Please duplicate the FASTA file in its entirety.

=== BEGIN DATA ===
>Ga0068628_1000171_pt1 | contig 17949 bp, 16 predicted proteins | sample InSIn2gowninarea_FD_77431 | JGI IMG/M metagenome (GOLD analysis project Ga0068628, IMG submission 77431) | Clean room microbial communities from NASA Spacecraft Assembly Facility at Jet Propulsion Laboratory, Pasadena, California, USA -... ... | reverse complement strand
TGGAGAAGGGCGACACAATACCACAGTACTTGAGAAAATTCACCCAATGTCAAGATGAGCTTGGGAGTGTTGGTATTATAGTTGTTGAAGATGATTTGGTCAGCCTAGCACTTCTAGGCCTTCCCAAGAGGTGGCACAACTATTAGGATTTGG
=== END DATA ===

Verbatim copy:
>Ga0068628_1000171_pt1 | contig 17949 bp, 16 predicted proteins | sample InSIn2gowninarea_FD_77431 | JGI IMG/M metagenome (GOLD analysis project Ga0068628, IMG submission 77431) | Clean room microbial communities from NASA Spacecraft Assembly Facility at Jet Propulsion Laboratory, Pasadena, California, USA -... ... | reverse complement strand
TGGAGAAGGGCGACACAATACCACAGTACTTGAGAAAATTCACCCAATGTCAAGATGAGCTTGGGAGTGTTGGTATTATAGTTGTTGAAGATGATTTGGTCAGCCTAGCACTTCTAGGCCTTCCCAAGAGGTGGCACAACTATTAGGATTTGG